Our policy is to hire and train local people and to source goods and services locally and in-country as much as possible.
As is industry practice, we also compensate landowners for any cropland taken out of production by roads and drill sites; and for any losses that might be inadvertently sustained through our activities.
We consult continuously with the community and its institutions in order to identify pressing community needs that might be addressed efficiently by a joint effort. We work with local authorities and people on housing, education, health and safety, transportation and potable water.
At Askot and in the Pithoragarh District as a whole, unemployment and poverty are terrible problems. There is little industry and few products are shipped out. For years it has been a "money order" economy; the young men leave for jobs in the plains and send money home.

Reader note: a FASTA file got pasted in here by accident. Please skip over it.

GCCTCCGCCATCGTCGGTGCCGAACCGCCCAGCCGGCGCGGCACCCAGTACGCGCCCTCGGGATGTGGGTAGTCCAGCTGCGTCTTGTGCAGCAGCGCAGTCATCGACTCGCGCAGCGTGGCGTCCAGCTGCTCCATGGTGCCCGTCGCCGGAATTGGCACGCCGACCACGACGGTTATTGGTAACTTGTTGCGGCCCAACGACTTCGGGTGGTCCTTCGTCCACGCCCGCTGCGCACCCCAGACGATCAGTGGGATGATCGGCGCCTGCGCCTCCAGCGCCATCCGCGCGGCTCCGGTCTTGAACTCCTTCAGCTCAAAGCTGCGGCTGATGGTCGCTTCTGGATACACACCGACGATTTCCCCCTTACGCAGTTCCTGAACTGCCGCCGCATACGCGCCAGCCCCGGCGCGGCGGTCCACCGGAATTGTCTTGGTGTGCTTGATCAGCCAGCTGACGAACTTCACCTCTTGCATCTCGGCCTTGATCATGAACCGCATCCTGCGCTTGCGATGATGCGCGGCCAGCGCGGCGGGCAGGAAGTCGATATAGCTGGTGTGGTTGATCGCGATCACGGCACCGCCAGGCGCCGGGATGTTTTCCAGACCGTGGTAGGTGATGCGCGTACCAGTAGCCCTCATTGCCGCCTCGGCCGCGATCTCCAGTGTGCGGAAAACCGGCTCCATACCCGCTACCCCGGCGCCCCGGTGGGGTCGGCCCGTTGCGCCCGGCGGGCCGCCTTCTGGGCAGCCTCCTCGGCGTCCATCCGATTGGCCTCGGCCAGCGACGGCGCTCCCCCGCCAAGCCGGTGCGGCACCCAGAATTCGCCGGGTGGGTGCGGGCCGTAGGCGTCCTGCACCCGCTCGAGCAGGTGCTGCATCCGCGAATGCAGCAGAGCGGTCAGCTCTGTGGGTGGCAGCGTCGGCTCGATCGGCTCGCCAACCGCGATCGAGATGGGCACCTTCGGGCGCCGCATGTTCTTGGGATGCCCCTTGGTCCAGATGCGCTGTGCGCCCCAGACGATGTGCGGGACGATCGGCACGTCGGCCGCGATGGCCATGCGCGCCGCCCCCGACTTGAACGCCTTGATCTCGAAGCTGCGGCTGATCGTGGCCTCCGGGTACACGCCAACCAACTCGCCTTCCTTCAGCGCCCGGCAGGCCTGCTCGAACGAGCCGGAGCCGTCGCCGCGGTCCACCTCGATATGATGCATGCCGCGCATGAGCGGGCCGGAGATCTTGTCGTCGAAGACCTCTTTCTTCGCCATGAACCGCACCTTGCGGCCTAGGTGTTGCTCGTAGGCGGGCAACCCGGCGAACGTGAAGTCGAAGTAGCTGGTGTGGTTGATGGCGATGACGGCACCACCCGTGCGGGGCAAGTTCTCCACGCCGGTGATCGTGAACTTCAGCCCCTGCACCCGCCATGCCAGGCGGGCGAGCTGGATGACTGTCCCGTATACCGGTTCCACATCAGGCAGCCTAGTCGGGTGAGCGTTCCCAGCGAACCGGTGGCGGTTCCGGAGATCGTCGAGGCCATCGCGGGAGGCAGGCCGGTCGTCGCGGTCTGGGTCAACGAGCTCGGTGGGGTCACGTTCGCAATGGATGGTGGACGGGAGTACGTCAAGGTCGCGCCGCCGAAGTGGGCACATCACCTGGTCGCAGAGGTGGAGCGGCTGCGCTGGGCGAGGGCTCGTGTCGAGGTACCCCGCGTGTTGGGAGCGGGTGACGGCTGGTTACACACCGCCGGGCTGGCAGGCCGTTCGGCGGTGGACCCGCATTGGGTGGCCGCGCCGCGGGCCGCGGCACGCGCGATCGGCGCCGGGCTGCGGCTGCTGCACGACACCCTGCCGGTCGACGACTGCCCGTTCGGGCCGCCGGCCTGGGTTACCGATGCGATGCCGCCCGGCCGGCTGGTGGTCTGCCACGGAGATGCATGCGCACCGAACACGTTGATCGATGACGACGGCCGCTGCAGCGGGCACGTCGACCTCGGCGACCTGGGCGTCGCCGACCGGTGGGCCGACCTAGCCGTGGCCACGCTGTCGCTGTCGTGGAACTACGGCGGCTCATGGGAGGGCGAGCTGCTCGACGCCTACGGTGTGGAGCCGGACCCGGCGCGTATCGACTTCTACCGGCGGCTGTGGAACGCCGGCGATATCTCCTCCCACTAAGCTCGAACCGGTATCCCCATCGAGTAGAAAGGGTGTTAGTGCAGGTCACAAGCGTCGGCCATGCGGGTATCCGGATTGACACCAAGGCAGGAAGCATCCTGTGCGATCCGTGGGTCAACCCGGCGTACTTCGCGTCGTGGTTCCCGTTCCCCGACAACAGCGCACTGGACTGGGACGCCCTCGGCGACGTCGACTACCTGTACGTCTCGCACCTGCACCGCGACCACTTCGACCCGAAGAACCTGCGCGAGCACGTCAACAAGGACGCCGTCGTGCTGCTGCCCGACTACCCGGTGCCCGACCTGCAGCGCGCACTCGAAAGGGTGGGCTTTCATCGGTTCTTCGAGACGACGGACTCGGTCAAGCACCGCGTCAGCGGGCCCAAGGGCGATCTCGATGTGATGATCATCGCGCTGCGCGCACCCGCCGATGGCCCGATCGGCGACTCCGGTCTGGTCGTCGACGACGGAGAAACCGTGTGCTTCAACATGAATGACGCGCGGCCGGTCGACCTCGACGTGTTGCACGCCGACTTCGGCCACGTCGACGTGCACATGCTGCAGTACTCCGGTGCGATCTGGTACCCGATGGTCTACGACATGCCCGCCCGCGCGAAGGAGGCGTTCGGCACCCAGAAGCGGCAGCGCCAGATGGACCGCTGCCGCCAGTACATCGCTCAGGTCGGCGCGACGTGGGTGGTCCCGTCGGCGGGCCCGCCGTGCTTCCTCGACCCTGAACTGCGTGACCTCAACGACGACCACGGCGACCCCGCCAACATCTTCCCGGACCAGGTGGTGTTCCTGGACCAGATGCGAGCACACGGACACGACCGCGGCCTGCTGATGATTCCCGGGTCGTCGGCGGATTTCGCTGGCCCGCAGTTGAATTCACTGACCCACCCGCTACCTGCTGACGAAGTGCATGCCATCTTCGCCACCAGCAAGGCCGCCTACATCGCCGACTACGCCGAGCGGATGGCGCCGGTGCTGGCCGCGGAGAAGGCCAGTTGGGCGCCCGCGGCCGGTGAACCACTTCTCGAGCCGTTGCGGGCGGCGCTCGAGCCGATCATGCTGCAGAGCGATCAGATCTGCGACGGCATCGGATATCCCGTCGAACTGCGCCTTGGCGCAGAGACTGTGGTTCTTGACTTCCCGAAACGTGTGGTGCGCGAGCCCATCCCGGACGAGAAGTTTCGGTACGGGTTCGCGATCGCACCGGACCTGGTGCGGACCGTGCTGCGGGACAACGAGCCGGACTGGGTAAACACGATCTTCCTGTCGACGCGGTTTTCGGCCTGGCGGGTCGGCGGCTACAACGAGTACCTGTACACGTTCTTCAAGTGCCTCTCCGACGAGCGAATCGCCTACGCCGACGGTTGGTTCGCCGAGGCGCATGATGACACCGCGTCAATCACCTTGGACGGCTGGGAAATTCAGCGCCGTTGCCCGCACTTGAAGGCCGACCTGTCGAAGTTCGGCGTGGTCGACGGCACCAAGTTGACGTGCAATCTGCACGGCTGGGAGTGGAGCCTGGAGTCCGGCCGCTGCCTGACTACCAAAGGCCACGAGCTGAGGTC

Of about three dozen direct employees at Askot and Pithoragarh, all but three are from the local area. Many others are involved as contractors or suppliers.
A modern metals mine at Askot will have an enormous beneficial effect on the wellbeing of the community. It will provide many well-paid professional, technical and labouring jobs, and even more in transport and local goods and services. As with most mining developments, it will bring added health care and educational facilities to the region.
At Askot we estimate at least 400 direct jobs in the mine, mill and transporting concentrates to the railhead. Canada has considerable experience with mines in remote locations and finds that each direct job generally creates 5 indirect jobs supplying goods and services to the mine and to the workers. This implies another 2,000 indirect jobs in the Askot area and the Pithoragarh District.
"Sustainable mining" has become a buzz word lately. At first it sounds like an oxymoron, an impossibility given that the ore will eventually become depleted. However it means that when the mine becomes exhausted it will be decommissioned and its surroundings reclaimed to fit with the needs of the community; and that workers and other stakeholders will be left with training and skills to survive and prosper.
(January 1, 2009)